“She’s growing up…. and daughters have a way with being mean to their mommies sometimes..” I laughed.  She went on to tell me that her three year old daughter just told her yesterday, “Mommy, I don’t like you.”  Poor Dr. R.. She just about had tears in her eyes!  
Of course babies don’t know what they are saying/doing at that age, but words and actions certainly leave a mark!
After spending a few minutes talking with her, I began to feel a bit better.  She said my hormones are changing due to Sophia not “needing” as much milk since she’s eating solids (sign # 4). This could continue for “quite a while.”  
Quite a while? I certainly hope not. At least for Andrew’s sake 🙂
The next few days I continued to offer Sophia the opportunity to nurse, but she refused.   As time went on, I started to finally accept that my baby girl has reached a milestone and is growing up.  She wants to drink from a bottle so she can be nosey and know what’s going on, just like her mommy. 
Sure it’s a bit of an inconvenience for me since I have to resort to pumping every few hours, but it’s something I signed up for when I gave birth to Sophia.  I said I would breastfeed her up to her first birthday… and I’m sticking to it… Less than three months to go!

As I think back throughout this emotional rollercoaster, I learned so much about myself as a breastfeeding mommy and about breastfeeding in general:
Lesson One: It’s not about Me and I did nothing wrong..  I can’t help but think about how selfish I sounded. “I’m not ready for Sophia to stop nursing.”  Silly, silly me!  
Lesson Two: Don’t believe everything you read.. This really took its toll on me.  I beat myself up thinking I did something wrong since, 
it is unlikely that a baby under a year old who has been successfully breastfeeding is ready to give up nursing“- BabyCenter.com.  
Thank you to all the mommies on The Mommy Dash who shared their responses and to my mommy friends who helped support me through this difficult time.  It was such a relief hearing babies younger than the age of one weaned themselves.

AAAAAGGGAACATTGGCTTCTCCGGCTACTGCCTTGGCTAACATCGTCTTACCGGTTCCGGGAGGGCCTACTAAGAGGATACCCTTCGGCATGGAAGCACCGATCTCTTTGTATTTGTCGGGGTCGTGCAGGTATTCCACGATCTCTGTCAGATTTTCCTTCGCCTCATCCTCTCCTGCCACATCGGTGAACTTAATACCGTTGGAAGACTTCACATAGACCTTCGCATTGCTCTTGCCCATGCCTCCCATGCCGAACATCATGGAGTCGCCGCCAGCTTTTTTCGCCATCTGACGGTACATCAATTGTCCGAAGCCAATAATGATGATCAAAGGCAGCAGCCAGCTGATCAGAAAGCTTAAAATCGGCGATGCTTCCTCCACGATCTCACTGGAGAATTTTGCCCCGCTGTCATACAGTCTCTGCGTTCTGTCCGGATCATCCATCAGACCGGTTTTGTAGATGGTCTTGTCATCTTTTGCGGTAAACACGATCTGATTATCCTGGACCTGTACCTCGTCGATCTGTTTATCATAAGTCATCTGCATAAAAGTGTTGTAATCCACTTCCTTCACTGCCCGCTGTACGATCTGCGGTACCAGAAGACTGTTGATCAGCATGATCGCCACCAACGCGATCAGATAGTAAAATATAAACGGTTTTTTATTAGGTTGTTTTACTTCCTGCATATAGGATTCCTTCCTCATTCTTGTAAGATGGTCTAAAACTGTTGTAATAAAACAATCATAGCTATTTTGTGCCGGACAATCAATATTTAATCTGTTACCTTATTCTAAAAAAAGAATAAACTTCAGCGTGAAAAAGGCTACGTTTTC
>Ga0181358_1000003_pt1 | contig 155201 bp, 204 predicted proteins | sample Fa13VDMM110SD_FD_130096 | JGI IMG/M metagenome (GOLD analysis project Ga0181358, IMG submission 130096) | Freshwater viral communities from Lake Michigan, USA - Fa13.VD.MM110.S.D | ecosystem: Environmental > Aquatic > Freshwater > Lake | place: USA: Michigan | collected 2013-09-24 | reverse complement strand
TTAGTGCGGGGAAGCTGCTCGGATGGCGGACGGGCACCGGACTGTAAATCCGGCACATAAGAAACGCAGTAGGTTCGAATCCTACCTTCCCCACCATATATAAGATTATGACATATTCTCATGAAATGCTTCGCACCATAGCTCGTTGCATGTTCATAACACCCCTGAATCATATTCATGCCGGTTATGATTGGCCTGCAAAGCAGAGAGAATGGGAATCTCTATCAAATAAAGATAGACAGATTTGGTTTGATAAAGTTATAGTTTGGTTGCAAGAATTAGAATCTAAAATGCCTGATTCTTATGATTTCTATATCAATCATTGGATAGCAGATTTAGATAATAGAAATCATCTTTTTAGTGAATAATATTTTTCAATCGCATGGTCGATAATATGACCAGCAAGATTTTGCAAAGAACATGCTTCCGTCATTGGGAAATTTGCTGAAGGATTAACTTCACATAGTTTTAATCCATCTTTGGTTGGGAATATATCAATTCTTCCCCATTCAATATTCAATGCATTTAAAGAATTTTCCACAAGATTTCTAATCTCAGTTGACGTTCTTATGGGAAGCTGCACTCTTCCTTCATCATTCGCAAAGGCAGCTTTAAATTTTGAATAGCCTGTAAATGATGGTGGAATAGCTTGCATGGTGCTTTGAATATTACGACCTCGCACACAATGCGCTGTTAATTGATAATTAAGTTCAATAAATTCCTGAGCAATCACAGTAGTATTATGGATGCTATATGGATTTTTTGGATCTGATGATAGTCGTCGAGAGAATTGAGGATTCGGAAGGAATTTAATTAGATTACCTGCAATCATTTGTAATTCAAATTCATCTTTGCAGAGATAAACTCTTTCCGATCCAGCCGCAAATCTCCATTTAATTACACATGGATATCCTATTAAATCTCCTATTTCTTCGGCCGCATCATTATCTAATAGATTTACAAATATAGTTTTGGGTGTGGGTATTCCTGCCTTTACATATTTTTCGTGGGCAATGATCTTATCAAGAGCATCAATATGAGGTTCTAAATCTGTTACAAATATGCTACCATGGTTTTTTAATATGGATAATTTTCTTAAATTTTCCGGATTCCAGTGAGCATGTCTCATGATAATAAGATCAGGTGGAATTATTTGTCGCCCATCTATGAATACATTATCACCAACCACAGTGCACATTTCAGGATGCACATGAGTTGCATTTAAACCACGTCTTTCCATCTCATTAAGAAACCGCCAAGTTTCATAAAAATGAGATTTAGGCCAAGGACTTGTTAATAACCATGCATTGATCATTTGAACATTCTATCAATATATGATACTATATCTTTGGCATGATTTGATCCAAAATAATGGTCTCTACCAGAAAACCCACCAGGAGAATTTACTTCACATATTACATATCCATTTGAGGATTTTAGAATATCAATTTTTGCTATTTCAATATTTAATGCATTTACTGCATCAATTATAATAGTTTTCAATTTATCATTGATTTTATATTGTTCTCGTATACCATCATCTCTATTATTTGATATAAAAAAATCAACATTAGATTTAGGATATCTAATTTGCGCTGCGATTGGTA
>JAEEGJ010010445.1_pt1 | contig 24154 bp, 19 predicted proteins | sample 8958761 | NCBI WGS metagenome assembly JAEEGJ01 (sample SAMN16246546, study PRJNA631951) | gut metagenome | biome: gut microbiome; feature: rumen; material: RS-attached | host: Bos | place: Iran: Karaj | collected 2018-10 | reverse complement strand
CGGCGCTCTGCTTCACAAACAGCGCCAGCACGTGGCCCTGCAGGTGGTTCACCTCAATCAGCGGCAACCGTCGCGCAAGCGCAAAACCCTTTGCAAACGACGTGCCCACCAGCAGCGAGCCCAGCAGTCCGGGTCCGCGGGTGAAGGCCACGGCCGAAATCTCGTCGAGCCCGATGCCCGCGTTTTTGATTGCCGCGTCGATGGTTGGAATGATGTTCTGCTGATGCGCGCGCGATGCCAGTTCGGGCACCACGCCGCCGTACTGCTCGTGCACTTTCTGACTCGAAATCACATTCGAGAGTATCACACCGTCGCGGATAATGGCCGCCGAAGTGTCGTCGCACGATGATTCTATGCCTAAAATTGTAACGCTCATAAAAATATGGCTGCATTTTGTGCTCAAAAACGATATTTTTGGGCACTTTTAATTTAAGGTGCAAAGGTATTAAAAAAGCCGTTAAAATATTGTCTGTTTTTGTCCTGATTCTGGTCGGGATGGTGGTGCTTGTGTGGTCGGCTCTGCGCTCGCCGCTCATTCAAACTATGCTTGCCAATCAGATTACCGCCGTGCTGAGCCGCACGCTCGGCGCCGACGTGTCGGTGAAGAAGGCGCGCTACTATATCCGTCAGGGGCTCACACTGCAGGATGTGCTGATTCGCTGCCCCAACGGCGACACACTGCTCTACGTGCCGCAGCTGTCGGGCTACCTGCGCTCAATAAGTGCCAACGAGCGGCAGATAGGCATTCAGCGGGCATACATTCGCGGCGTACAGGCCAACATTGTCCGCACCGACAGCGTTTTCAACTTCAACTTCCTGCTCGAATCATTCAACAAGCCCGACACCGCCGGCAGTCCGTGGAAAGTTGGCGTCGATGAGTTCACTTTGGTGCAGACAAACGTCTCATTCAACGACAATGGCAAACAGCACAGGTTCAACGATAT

Lesson Three: Don’t get too comfortable.  I have to admit, I am a fan of change but sometimes, it’s a difficult transition.  After nine months, Sophia needed to change things up.. and that she did! 

I’m sure after reading this you realized how personal and “heavy” this experience was for me. One of the reasons why I created born.to.wear.diamonds is so I can share my experiences with the hopes other mommies can learn, relate or even find comfort knowing someone else has gone through a similar situation.

Here’s Sophia enjoying her bottle with Jake by her side.  

Thanks for reading, feel free to share your thoughts or questions 🙂

One Comment

  • Courtney

    Poor Heather!! I know how you feel. At least you can still pupm!! My goal was to breastfeed at least six months but as the months flew by I really enjoyed the mommy&baby bonding time and didn't want to give it up. I was selfish and wanted his feeding times to stay just me and Timmy! My experience was a little different but I'll share!
    Timmy was born at 8 lbs, was 12 lbs at 2 months, 11 at 3 months and back up to 12 at 4 months. His pediatrician told me if he didn't gain weight by his 5 month visit that we would need to do some testing to see what was wrong. Of course Tim & I were devastated! I didn't get it. He was eating every 3 hours, seemed content after each feeding and slept 8 hours at night since he was 3 weeks old! I googled everything and came up with all of the most horrifying scenarios of what could be wrong. Then I decided I would just try and up my supply to see if his nursing habits changed. I would pump for 20 minutes on both sides and only get a total of 1 oz! What good would that do?!?!!
    After two weeks went by and I spent much time on the phone with the Center for Breastfeeding Support, I was freaking out and decided I would go and visit my go to girl (Dr.R). I got there and broke down saying I felt like a failure and asking what I could do to up my supply (so you aren't alone in the crying to Dr R department!). There was really nothing I could do except for try herbal supplements, pump more and nurse more. Nothing worked and after 5 1/2 months I had to make the dreaded switch to formula 🙁 Needless to say it is still a sensitive topic and I truly miss it! My supply just completely depleted. I didn't even think that was a possibility when I was nursing on demand! I am not a fan of change and it's bittersweet watching Timmy get bigger…. I loved the little man I could just hold in my arms all day! Now he weighs 23 lbs and will be ONE in just 3 1/2 weeks!! I guess being a mommy means we have to learn to embrace change….. so when does it get easy?!